Palmarosa (Cymbopogon martinii var. Motia) :

It is a crop of warm tropical climate. Sowing time for raising nursery is end of April to mid of May. Transplanting is done in the last week of June to mid August at 45x 30 or 60×60 cm spacing, depending upon soil fertility and climatic conditions. Optimum dose of fertilisers was 75 kg/ha N and 40 kg each of P2O5 and K2O to get higher herbage and oil yield. Recently an integrated nutrient management – trial was conducted in Palmarosa. It was found that FYM @ 10 t/ha, N&P; @ 20 kg/ha each and Azospirillum or Azotobacter favoured higher productivity and oil yield. Frequent light irrigations are required during rain free period. Inflorescence is ready to harvest at 7-10 days after opening of flowers. Crop is harvested 10-15 cm above the ground level. First year 2-3 harvest and in subsequent years 3-4 harvests are taken. On an average 80 kg/ha oil yield from rainfed crop and upto 220 -250 kg/ha oil yield from irrigated crop were achieved from the second year.

Vetiver (Vetiveria zizanioides (l.) Nash) :

As a commercial crop vetiver flourishes over rich sandy – loam soils having 6-8 pH under warm and humid weather conditions. Earthing up operation increases the root yield. Irrigation at 0.4 IW/CPE ratio showed maximum root yield (14.2 q/ha). However, 8 irrigations are required within 15 months. A fertiliser dose of 80 kg N and 30 kg each of P2O5 and K2O/ha increase the root yield without affecting the oil quality. Combined application of farm yard manure @10 t/ha, N,P @37.5 & 20 kg/ha respectively and Azospirillium or Azotobacter enhanced oil yield. Cowpea, cluster bean and black gram as intercrops added the income of the cropping system. Best time for harvesting of roots is 15 months after planting.

Mints (Mentha spp) :

The crop prefers well drained soil rich in organic matter and 6-7.5 pH. This group of plants needs very high amount of nutrients particularly nitrogen. Application of FYM at 25-30 t/ha at land preparation, 30 kg/ha N and 40-60 kg/ha each of P2O5 and K2O as basal dose followed by 75 kg/ha N at 40 days after sprouting and 75 kg/ha N after first harvest is recommended. Application of 120 kg N/ha and harvesting of spearmint shoots in June showed maximum herbage and oil yield. Zinc deficiency is common in Indo-Gangetic plains. The crop responses maximum at 20 kg/ha Zn application at planting. Iron and Boron deficiencies are also reported. Two to three weedings and hoeings are essential in mint farming. Pre-emergence Terbacil (2.0 kg a.i./ha) application found to be effective in controlling of weeds. Six to nine irrigations are required during dry seasons. First crop is harvested at 105-110 DAS and subsequent harvest takes about 90 days thereafter. On an average 30 t/ha of herbage yield in Japanese mint and 20-25 t/ha of Bergamot mint are harvested which yield about 150 and 100 kg/ha oil respectively.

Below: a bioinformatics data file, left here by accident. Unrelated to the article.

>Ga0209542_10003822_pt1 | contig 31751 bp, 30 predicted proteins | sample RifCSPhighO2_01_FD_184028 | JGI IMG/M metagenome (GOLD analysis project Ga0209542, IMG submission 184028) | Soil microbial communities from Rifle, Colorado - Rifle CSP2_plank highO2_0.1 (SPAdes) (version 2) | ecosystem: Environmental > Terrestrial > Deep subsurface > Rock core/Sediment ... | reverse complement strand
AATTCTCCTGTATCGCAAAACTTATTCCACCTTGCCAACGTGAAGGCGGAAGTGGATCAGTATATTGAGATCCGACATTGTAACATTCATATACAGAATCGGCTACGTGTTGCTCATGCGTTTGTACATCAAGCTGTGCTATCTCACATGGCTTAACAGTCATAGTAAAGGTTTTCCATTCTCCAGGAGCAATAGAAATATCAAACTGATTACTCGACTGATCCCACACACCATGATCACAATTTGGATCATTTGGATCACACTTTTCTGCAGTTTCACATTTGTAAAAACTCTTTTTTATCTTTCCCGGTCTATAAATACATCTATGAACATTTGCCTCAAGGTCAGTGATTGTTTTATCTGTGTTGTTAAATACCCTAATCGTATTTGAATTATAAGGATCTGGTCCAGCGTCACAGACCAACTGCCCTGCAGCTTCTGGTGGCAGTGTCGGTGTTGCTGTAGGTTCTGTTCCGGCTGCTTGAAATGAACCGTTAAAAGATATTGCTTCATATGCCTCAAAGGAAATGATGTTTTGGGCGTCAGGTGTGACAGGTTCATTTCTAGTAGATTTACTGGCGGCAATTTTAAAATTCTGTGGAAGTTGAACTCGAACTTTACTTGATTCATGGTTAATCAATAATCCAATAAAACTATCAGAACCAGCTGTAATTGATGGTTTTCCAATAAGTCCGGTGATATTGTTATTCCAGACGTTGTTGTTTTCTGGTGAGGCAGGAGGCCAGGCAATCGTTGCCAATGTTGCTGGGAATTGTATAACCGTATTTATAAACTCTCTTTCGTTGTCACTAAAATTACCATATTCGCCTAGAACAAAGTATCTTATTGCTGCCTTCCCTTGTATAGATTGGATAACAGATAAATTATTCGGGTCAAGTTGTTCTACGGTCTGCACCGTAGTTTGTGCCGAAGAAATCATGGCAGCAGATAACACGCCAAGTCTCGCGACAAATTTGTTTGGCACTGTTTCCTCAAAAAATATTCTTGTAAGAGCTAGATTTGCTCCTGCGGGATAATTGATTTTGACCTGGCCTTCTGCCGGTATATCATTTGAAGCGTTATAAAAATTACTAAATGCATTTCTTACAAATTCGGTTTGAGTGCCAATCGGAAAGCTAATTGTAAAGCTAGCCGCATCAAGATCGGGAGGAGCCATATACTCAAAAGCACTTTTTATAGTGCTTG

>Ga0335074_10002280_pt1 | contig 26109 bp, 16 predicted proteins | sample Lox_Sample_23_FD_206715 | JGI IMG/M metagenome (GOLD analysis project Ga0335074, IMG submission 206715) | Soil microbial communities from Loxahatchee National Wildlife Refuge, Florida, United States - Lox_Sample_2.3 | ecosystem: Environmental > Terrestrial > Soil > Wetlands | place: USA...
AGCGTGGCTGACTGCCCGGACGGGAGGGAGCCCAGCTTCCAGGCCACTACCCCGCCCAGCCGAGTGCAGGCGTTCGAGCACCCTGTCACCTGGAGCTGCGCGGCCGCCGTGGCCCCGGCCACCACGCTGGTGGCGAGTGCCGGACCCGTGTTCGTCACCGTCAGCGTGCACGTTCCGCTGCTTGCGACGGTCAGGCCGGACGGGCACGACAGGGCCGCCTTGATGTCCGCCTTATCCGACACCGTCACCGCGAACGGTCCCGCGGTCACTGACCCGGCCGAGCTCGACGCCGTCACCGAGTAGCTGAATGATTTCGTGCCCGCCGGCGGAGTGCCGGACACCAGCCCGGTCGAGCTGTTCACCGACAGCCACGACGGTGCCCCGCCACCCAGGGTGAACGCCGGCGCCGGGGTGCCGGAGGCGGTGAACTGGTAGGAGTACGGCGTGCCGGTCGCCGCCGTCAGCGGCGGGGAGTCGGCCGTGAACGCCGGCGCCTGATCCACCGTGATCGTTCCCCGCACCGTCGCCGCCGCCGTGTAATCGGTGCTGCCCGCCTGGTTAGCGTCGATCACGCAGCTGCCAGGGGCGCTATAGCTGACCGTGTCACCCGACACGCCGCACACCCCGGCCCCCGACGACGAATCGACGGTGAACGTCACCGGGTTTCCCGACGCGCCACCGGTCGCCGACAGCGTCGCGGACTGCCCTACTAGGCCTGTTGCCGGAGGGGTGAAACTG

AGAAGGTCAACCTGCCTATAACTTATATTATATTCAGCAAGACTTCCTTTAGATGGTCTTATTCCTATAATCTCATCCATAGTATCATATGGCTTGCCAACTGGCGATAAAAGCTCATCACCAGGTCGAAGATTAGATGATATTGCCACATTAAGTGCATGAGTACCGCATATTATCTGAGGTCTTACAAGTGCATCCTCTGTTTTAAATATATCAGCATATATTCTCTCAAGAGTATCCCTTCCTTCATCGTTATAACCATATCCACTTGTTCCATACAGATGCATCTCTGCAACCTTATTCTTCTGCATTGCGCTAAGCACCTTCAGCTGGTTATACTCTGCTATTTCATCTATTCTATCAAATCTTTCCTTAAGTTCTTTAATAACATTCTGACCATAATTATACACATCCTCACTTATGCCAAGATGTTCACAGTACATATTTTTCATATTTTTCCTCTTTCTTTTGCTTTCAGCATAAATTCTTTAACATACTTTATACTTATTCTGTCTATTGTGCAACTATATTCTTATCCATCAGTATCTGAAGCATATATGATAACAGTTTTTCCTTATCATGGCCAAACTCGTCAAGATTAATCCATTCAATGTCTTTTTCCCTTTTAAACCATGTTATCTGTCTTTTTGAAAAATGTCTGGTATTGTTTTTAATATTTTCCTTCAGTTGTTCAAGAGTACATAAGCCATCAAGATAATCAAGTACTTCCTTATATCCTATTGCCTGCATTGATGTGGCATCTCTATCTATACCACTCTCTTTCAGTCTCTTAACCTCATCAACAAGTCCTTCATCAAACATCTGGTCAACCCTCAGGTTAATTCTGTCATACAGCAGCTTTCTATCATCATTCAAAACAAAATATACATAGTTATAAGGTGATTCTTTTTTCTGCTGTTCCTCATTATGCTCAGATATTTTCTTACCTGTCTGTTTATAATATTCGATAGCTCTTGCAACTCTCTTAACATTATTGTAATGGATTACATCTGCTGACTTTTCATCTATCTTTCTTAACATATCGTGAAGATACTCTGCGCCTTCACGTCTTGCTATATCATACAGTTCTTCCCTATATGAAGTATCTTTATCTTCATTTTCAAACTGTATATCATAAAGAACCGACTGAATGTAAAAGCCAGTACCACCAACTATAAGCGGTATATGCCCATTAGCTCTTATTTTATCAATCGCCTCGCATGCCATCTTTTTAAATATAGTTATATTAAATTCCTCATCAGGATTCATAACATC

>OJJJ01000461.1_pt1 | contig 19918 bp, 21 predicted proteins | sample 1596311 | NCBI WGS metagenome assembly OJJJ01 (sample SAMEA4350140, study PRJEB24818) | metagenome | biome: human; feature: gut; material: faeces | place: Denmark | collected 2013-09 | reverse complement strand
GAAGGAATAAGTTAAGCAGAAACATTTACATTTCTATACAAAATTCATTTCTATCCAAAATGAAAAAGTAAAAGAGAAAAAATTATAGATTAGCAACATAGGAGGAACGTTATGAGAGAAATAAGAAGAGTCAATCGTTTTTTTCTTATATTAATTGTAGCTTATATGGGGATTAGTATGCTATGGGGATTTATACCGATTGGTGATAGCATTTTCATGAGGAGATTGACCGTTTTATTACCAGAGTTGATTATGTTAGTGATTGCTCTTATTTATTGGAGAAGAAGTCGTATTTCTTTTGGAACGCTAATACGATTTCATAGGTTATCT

Babchi (Psoralea corylifolia Linn.):

Maximum seed yield was obtained when 40 kg N, 20 kg P2O5 per ha were applied at 30×30 cm spacing. Psoraline content was also found high in this treatment. Application of 500-750 ppm Maleic Hydrazide increased seed yield significantly when applied either at 30 DAS or 30 and 45 DAS.

Kalmegh (Andrographis paniculata Nees):

Optimum transplanting and harvesting time for high herbage yield was obtained in 16th July transplanting and 16th November harvesting at Anand and Indore ; 1st July transplanting and 16th November harvesting at Akola and Udaipur and 1st July transplanting and 1st November harvesting at Faizabad.

Lavender (Lavender officinalis Chaix):

Sowing of lavender seeds during February and harvesting of the flowers for oil extraction at 50% flower initiation stage proved beneficial to get higher oil yield (32.41 kg/ha). The optimum spacing in lavender was found to be 45x60cm for higher foliage yield.

Melisa (Melissa officinalis Linn.):

Fresh herbage yield (141.4 q/ha) and oil recovery (29.60 kg/ha) were found to be maximum with GA3 application at 200 ppm concentration.

Salvia (Salvia scalarea Linn.):

Transplanting of Salvia in February and application of 90+30+30 kg/ha NPK recorded highest oil yield of 35.24 kg/ha.